"We've had good responses from some of the LP membership," Sorens said. "I think their are many Libertarians out there burned out with conventional politics. They're looking for something that has a chance to work. Others are just ignoring us or giving us a polite nod and looking the other way.
"There were definitely some effects from Sept. 11 to the FSP. Some people who were interested dropped out. Some people called us traitors, and we even received one death threat. The daily rate of people signing up slowed for a while after Sept. 11 but it began to pick up again in February. I think people are beginning to realize that not much in the country has changed except for the federal government's trying to violate and take away our civil liberties in the name of our protection. And yet, as 9/11 showed, it could not and did not protect us from Al Qaida and their extremists. So we are starting to pick up members again. We would like to reach 5,000 members in three years, because that would a tipping point to show to people that we're serious."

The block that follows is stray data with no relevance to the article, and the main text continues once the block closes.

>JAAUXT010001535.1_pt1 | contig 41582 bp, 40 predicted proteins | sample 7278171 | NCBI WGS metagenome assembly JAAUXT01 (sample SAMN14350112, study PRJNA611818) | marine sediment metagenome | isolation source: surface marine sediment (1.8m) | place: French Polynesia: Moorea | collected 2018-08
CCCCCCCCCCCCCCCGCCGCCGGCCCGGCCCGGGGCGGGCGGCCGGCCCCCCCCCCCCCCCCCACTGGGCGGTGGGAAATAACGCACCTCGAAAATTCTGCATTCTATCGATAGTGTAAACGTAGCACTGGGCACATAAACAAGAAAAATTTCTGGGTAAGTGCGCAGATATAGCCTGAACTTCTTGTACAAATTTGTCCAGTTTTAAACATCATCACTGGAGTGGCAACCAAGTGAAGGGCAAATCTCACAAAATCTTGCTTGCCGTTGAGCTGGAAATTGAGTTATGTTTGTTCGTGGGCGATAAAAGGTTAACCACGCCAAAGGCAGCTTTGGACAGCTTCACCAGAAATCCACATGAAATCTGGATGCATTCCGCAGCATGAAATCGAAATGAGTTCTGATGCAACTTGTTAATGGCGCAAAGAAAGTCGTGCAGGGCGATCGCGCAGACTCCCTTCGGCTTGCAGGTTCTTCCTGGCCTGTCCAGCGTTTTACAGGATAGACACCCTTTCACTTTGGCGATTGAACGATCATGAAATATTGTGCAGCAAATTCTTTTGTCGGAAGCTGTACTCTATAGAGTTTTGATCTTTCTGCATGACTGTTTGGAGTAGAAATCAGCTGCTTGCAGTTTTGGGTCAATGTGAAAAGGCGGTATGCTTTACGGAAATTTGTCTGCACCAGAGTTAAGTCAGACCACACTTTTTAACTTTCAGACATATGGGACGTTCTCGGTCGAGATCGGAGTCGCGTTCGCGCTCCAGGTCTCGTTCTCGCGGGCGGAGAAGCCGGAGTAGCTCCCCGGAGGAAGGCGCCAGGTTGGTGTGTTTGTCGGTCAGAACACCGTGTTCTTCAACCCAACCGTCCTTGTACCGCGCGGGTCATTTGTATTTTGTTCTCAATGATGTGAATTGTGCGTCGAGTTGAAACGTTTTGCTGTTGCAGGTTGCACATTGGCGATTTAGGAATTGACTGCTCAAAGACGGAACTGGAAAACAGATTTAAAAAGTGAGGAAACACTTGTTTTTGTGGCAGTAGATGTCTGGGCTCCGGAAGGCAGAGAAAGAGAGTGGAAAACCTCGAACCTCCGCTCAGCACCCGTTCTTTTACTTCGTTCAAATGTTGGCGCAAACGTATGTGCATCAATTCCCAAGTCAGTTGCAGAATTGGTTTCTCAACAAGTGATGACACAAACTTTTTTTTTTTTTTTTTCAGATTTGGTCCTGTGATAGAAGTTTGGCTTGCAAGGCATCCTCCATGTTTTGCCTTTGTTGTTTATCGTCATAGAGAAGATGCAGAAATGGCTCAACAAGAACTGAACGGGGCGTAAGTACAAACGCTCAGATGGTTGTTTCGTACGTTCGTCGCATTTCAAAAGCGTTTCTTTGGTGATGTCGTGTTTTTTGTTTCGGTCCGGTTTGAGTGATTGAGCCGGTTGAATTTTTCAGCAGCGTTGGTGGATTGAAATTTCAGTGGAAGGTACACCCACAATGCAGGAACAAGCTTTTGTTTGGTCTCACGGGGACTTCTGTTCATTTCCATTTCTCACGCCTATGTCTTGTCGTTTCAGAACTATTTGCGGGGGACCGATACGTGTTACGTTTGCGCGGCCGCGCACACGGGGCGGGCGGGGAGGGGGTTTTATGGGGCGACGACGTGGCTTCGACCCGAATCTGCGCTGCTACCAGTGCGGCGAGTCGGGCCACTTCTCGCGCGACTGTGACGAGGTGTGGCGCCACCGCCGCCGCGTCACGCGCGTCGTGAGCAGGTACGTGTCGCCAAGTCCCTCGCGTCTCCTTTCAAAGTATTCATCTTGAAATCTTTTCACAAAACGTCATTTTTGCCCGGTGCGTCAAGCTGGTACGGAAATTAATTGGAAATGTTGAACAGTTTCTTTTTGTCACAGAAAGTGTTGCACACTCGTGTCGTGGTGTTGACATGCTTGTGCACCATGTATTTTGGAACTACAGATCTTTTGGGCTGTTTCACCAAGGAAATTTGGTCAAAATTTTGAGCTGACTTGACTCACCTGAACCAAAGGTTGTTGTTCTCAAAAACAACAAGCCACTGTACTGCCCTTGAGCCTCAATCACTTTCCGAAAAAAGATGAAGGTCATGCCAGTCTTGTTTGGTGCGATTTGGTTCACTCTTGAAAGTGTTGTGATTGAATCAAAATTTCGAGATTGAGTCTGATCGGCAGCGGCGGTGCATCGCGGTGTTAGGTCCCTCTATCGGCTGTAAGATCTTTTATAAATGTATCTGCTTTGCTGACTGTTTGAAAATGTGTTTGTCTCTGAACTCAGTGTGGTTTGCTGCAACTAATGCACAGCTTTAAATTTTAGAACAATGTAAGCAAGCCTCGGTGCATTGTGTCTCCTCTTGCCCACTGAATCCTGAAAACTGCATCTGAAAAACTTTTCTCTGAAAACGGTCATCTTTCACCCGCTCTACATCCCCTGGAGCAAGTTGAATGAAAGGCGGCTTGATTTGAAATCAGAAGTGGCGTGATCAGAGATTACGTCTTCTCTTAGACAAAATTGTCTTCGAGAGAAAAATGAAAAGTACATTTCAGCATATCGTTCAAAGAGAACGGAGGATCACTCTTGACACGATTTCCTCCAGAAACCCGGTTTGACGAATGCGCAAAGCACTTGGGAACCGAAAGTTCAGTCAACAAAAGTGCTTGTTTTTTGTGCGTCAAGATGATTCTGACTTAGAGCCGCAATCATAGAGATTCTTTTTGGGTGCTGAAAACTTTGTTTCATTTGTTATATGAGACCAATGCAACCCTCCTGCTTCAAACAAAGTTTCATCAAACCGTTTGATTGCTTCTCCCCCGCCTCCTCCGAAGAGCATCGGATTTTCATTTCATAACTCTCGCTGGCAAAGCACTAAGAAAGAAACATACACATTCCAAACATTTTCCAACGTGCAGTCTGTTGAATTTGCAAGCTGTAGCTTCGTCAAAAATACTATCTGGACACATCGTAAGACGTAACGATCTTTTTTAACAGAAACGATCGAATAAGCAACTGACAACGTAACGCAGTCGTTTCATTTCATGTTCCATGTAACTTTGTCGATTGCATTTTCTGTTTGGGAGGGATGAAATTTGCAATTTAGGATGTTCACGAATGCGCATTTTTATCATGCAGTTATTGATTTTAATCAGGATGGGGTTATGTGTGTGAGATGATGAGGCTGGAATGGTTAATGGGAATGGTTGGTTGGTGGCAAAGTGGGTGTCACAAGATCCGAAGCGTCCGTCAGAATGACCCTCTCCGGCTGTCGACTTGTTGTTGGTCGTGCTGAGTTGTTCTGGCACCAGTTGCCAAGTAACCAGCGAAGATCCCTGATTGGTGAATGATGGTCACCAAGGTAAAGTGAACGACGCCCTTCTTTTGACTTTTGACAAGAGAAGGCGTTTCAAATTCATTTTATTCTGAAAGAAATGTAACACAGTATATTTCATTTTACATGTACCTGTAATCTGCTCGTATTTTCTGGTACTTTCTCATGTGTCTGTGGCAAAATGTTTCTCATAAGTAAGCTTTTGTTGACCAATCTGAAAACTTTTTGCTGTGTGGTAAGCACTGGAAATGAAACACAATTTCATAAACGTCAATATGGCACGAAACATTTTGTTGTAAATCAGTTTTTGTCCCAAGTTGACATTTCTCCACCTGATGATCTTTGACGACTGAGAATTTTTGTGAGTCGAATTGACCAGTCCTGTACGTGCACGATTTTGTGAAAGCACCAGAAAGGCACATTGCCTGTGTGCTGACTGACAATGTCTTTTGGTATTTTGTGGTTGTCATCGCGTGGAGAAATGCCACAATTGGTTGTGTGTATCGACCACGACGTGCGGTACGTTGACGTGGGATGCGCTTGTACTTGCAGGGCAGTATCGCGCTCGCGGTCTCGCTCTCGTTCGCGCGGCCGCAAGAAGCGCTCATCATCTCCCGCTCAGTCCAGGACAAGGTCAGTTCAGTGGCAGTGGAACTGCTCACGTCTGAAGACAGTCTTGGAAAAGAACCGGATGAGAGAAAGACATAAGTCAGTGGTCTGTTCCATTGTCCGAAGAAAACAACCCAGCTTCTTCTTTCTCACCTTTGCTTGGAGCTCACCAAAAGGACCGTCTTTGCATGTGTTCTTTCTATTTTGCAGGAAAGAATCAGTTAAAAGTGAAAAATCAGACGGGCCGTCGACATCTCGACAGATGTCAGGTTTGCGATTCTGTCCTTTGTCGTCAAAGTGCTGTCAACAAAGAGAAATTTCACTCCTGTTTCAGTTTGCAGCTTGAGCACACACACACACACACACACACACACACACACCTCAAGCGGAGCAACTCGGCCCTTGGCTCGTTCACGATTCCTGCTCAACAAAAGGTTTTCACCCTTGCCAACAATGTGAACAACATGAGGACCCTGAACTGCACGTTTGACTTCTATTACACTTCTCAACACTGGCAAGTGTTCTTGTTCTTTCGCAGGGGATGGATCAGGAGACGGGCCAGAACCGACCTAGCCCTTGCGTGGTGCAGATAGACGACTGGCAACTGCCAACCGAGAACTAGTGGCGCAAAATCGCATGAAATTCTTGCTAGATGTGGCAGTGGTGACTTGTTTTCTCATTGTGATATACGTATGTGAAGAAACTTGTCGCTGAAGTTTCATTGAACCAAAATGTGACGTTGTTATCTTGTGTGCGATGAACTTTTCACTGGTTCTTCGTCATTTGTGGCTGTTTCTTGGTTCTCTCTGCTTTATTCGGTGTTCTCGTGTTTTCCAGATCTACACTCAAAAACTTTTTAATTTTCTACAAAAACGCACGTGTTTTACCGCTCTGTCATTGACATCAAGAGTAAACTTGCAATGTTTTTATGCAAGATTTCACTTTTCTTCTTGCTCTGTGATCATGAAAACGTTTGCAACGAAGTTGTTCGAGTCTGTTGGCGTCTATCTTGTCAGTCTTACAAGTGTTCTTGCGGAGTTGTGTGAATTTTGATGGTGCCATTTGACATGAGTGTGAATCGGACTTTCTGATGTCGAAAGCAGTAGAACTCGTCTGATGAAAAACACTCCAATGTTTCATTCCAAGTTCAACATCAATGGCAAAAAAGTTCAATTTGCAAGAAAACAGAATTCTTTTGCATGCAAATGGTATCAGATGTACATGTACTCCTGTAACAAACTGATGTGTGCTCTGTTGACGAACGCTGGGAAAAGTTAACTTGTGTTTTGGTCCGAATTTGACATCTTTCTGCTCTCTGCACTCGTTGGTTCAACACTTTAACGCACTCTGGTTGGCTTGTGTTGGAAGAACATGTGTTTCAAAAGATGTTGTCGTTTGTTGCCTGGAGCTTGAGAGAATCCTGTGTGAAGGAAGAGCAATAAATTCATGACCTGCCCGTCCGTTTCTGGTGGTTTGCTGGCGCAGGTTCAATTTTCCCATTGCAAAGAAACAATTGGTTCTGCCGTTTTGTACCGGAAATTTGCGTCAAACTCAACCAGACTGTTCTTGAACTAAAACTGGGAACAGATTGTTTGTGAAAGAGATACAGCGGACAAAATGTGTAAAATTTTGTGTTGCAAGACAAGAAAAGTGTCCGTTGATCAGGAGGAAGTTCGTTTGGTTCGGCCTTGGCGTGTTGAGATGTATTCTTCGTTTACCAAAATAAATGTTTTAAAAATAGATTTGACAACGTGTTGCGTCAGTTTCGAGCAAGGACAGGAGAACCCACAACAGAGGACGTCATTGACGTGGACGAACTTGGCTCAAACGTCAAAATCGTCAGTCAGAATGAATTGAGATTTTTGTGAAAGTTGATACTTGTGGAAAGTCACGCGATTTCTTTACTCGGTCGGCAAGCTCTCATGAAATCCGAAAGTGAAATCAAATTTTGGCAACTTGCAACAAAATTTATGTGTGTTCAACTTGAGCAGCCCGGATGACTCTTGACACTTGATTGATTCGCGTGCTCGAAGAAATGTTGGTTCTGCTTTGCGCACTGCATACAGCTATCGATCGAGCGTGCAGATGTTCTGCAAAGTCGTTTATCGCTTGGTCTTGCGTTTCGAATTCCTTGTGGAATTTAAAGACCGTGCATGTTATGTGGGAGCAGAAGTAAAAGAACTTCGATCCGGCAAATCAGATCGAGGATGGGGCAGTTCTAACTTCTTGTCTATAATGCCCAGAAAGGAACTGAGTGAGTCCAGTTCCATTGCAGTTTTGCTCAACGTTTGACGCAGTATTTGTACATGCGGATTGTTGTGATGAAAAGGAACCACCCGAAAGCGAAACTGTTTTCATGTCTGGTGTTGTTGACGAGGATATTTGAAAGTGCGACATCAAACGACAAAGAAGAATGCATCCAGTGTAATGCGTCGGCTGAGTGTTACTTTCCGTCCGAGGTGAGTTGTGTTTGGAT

The mixed response from Libertarians has led the FSP to look outside their circle towards others who might be even more interested in their hopes and dreams for state and local autonomy. Links towards paleoconservatives and paeolibertarians, members of political and cultural autonomists and secessionists like the League of the South or to anti-federal government groups in West, or strict Constitutionalist groups like the Constitution Party, could provide fertile ground either for potential members or inspiration and ideas for their own efforts. Members who sign up will get to choose the state they will live in and agree to live there. On their website are economic and political data on states below the 1.5 million person threshold, of which their are several. They have criteria to judge those states that remain: big-government tendencies eliminated Hawaii and Rhode Island outright and cast some doubt on Vermont and Maine. Federal dependence hurts the chances of North and South Dakota. That leaves mostly western states like Wyoming, Idaho, and Montana, eastern states like New Hampshire and Delaware, and, outside the contiguous United States, Alaska.